Many new electric car buyers believe that finding charging stations is the most challenging aspect of EV ownership, and that waiting for their car to charge will be an onerous task, because we’ve all been conditioned to refuel our cars by driving to a gas station and waiting there while the car refuels. When it comes to charging electric vehicles, the entire refueling paradigm is different. Charging your EV actually looks a lot more like charging your cell phone or laptop, than it does refueling your gasoline car. Most people plug in their cell phones at night and start out the day with a full electric car battery life. When they have access to charge their phone or laptop at work or elsewhere, they might plug it in to top off the battery.
Electric cars have a similar charging pattern. Studies have shown that as much as 95% of electric vehicle charging is done at home. After home charging, the workplace is the most common place to plug in. So the fear of being able to find charging stations, and then the need to wait for your EV to charge is overblown. That’s because the chargers are located at the places where you already spend the most time, and your EV charges while you’re sleeping or working. The need for public charging is an edge use case for most people, and home charging will continue to be the backbone of EV infrastructure needed to support high EV penetration. That said, public charging supports universal access, and provides convenience and psychological comfort for all other "edge" driving cases. Both are needed and work hand in hand.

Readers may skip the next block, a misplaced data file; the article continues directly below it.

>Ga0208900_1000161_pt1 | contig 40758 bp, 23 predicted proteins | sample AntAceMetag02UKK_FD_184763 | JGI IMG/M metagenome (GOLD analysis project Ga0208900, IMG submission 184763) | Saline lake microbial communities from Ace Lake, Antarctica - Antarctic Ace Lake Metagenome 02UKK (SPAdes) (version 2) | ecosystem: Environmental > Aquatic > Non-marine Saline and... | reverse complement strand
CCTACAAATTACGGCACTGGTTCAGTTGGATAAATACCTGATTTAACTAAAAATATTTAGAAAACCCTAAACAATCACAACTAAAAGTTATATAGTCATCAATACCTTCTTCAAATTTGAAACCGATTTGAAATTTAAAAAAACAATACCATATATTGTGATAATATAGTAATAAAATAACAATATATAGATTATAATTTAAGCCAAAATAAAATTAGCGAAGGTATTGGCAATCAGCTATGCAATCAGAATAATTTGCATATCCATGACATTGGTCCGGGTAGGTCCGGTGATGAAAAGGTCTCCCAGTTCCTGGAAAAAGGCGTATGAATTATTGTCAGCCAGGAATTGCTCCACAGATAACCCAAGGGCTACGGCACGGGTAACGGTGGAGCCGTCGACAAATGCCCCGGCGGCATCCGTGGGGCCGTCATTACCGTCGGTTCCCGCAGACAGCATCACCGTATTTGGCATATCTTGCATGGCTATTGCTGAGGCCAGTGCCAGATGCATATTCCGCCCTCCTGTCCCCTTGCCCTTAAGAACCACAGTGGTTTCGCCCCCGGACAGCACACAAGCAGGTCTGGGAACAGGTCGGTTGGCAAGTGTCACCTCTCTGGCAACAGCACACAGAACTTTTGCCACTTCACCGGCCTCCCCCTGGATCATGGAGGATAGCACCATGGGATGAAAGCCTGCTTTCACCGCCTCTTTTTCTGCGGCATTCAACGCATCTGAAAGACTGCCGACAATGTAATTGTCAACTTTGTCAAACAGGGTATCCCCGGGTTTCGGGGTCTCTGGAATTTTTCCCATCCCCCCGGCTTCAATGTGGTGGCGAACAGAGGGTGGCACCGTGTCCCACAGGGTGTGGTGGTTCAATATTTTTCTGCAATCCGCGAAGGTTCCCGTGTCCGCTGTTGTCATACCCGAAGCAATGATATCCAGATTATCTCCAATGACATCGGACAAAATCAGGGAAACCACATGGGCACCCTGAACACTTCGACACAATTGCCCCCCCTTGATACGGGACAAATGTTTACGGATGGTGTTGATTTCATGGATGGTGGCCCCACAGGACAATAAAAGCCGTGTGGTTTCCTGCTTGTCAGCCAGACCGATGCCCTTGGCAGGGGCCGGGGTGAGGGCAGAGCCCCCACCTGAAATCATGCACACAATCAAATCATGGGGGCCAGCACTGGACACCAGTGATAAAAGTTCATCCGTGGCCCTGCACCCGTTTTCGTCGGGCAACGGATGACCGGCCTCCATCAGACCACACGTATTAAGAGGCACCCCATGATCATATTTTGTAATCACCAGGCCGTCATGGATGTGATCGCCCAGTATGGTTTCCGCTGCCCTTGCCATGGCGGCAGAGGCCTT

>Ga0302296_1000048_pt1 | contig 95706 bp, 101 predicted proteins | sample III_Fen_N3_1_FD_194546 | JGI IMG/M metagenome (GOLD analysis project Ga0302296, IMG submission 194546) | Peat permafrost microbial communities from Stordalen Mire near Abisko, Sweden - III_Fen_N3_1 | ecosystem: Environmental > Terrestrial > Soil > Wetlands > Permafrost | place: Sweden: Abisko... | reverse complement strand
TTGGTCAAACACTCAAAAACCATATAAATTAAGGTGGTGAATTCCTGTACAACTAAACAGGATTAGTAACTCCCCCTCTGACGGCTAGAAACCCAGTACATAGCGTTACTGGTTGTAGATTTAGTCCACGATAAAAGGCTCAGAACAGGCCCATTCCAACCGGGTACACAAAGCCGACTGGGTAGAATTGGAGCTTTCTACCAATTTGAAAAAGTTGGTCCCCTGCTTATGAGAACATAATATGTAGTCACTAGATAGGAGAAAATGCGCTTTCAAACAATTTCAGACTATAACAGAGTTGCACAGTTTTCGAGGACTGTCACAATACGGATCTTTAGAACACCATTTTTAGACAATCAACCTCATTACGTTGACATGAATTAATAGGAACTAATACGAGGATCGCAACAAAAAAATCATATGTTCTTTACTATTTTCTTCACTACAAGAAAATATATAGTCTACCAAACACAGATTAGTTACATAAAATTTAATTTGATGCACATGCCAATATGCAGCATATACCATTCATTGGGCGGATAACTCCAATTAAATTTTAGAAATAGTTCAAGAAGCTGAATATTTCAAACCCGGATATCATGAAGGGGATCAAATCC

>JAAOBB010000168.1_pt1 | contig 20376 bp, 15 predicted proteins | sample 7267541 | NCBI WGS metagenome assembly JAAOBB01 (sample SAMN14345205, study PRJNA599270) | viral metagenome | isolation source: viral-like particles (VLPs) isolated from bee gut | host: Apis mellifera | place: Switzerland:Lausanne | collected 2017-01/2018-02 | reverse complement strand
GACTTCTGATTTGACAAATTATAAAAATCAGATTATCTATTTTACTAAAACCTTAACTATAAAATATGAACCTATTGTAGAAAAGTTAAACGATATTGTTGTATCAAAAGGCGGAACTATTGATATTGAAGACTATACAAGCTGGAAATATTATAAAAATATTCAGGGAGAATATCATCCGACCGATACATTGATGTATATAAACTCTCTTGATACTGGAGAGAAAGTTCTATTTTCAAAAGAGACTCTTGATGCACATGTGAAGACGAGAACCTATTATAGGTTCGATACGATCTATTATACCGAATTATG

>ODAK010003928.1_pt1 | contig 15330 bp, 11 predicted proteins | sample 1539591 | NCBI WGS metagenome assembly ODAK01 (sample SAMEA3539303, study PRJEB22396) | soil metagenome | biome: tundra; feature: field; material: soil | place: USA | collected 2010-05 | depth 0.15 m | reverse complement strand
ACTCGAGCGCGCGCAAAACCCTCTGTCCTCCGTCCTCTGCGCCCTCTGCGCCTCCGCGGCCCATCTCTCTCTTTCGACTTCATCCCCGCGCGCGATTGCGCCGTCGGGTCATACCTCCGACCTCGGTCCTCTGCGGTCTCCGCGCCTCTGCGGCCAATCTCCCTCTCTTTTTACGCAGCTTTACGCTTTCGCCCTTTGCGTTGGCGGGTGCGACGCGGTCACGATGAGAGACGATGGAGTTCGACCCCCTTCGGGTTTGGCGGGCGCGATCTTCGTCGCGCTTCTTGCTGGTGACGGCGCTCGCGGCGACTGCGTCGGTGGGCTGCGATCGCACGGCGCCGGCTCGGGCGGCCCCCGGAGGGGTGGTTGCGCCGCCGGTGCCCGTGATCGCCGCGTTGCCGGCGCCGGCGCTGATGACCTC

And most electric car owners agree, there’s really nothing more convenient than plugging in at home. Electric car charging at home is also a much better experience than filling up at the pump for a number of reasons:
1. No need to go out of your way to drive to a gas station and wait for a pump to be open.